When you delegate, give extremely clear instructions. Be prepared to do so. You can document the task with bullet points, or screen capture it with video. 

I know it can become frustrating sometimes, having to give instructions. Your brain will start saying, “Oh my gosh, I could have done this myself by now instead of explaining and/or creating this instructional video.” 

Don’t listen to your brain’s complaints and frustrations. Remind yourself that it’s faster for you to delegate with specific instructions than it is to delegate and say, “Figure this out.” 

If you do that, I guarantee you’re not going to get the results you want, or you’re going to get interrupted with questions at some point. So the clearer you can make the instructions, the better.

Manage your expectations 

Again, remember to curb your perfectionism. And I mean this as it applies to you, not your assignee. You’re not going to be a perfect delegator the first time you do it. And yes, your assignee won’t nail your task perfectly the first time either. 

If you delegate a task and it goes awry for some reason, and it doesn’t get done the way you wanted, you felt like you weren’t clear enough, or you felt like your assistant didn’t follow your instructions, don’t throw in the towel.

Realize that this is a skill. There is going to be trial and error. There’s going to be some frustration when you get started, but you are setting yourself up for success later if you keep delegating. 

The more you delegate, the better you get at it, because you get to know yourself and your staff. As you progress you’re able to set up a system of what works best for you, and how you can delegate even more.

Ongoing tasks take ongoing refinement

If you’re going to delegate an ongoing task, like your email organization, it’s going to take some time to be completely set up and run completely independent of you.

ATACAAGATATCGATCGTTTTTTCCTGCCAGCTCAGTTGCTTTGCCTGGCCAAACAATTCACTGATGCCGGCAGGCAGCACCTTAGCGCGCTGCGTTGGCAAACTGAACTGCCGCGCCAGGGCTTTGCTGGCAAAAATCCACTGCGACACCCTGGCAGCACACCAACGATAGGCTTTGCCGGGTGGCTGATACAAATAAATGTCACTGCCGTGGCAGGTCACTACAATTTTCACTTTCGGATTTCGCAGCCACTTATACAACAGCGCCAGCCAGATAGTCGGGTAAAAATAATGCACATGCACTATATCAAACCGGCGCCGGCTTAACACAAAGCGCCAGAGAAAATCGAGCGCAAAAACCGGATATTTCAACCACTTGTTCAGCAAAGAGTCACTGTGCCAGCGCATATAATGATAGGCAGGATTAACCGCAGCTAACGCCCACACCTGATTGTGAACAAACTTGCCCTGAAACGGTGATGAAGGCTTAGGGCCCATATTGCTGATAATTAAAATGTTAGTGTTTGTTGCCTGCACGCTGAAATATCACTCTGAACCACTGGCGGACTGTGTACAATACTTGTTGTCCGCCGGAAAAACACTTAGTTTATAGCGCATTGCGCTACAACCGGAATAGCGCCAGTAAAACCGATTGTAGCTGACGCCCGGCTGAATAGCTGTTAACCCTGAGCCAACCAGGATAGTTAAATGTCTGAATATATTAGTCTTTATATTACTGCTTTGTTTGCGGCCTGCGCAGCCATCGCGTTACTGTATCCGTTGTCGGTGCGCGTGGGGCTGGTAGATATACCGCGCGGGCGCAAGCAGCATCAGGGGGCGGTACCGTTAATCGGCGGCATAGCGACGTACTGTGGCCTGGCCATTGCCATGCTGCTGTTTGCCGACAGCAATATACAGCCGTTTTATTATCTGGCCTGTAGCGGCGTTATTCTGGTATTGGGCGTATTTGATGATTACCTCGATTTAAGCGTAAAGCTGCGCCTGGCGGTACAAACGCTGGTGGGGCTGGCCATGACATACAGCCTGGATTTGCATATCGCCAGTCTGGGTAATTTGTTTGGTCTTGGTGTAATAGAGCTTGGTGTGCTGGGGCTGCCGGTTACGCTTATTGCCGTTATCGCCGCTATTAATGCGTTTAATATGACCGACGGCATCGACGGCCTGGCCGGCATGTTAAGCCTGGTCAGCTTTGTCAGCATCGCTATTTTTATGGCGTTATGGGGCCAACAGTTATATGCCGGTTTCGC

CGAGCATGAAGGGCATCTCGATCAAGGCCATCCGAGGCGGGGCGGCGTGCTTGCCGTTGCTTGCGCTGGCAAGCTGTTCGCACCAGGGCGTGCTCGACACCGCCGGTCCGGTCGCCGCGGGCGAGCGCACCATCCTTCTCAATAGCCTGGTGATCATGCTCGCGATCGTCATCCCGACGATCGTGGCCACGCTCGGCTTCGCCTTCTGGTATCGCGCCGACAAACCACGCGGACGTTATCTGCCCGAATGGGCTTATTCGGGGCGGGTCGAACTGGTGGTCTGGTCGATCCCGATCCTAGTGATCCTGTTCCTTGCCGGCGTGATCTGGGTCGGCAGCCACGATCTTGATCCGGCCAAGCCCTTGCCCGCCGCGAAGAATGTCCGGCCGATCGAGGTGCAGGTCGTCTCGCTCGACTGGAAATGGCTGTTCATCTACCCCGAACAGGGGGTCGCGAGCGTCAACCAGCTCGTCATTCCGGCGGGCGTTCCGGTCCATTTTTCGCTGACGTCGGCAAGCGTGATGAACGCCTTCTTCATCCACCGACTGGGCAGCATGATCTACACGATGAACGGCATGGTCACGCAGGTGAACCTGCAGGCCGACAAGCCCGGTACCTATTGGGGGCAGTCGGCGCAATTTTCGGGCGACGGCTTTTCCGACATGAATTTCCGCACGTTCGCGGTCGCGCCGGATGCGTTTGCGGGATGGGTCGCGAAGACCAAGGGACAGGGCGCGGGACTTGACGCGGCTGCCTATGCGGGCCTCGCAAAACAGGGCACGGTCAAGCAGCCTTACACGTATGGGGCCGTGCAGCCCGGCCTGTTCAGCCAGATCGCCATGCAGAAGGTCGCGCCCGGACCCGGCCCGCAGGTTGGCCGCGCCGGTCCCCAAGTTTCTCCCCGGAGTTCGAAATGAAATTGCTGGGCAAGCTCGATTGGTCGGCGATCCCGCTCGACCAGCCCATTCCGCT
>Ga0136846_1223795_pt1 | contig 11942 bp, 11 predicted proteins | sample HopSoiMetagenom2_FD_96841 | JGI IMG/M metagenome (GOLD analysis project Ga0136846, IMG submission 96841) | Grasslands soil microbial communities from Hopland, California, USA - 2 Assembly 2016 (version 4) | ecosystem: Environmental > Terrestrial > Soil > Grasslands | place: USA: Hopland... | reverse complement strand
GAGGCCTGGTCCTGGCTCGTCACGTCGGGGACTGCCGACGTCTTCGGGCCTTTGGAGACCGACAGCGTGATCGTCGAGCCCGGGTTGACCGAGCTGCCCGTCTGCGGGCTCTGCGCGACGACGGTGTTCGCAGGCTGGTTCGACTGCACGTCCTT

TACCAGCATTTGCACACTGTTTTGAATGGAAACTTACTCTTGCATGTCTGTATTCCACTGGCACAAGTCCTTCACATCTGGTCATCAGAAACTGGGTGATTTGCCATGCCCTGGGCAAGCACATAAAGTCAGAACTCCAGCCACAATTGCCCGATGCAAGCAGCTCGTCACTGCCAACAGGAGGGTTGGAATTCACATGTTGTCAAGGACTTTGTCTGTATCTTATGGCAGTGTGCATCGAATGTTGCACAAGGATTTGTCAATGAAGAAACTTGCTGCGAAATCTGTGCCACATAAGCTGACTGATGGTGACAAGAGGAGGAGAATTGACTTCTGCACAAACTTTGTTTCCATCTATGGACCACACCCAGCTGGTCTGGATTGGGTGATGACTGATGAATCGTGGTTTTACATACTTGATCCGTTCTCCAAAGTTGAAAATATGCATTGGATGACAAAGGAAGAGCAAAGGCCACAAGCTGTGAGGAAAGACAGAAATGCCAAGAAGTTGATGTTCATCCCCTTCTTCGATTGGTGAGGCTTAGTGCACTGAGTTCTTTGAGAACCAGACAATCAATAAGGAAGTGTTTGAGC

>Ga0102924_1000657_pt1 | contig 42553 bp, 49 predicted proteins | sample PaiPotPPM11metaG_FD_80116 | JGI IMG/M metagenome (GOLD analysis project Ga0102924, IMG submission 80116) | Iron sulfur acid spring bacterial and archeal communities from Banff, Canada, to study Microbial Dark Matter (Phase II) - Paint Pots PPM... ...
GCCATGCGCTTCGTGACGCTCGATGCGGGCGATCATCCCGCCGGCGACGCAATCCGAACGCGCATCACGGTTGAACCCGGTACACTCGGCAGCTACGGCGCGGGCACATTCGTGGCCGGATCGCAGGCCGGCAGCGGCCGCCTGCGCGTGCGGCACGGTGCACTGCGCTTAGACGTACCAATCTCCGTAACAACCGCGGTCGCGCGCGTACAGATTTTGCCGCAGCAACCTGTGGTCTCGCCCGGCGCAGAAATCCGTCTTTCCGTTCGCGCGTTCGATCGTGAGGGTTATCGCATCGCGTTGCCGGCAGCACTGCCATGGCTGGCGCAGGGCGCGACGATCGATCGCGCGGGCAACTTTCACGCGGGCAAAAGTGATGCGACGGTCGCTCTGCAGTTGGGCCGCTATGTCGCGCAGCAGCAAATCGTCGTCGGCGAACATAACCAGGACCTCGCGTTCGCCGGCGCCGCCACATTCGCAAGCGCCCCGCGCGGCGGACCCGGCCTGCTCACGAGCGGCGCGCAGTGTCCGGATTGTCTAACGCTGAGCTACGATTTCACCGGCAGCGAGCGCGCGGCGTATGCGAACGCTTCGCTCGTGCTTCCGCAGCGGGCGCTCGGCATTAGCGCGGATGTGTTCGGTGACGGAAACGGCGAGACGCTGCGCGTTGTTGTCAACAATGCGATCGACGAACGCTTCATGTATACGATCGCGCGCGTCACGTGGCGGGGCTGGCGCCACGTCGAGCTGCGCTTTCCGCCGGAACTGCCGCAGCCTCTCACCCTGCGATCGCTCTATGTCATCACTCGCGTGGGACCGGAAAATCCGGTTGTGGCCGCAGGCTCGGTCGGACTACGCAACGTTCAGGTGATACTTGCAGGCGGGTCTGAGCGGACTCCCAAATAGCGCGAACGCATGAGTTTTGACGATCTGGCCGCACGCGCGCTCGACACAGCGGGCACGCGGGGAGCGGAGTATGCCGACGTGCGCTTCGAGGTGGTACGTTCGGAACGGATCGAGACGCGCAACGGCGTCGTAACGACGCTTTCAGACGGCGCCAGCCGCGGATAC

But while you continue delegating, you also learn what it takes to delegate tasks efficiently. 

You gather instinct and experience on what types of tasks need to be covered in written instructions and what needs to be documented on video whenever you delegate something. 

Still, you have to accept the fact that delegation takes trial and error, and even though you have gotten good at it, the task might still end up with someone who turns out to be the wrong person, or not the best one, for that task. 

You have to be aware of that and just keep delegating. Get to know your team’s strengths. Reassign if you must. But don’t stop delegating! 

Definitely hire an excellent writer for your briefs. There is absolutely no reason why you need to write your briefs. Especially if you own your own law firm, you have a lot of other tasks that you should be completing instead! 

Have time on your hands? Use it well. Market. Focus on your clients and growing your law firm. Most everything else can be delegated. 

If you can believe it, I have even more knowledge to share on this topic! If you’d like to learn more about delegating, sign up for my Six Figure Solo program!  Six Figure Solo now comes in three tiers – Executive, Solopreneur, and CEO. Sign up here!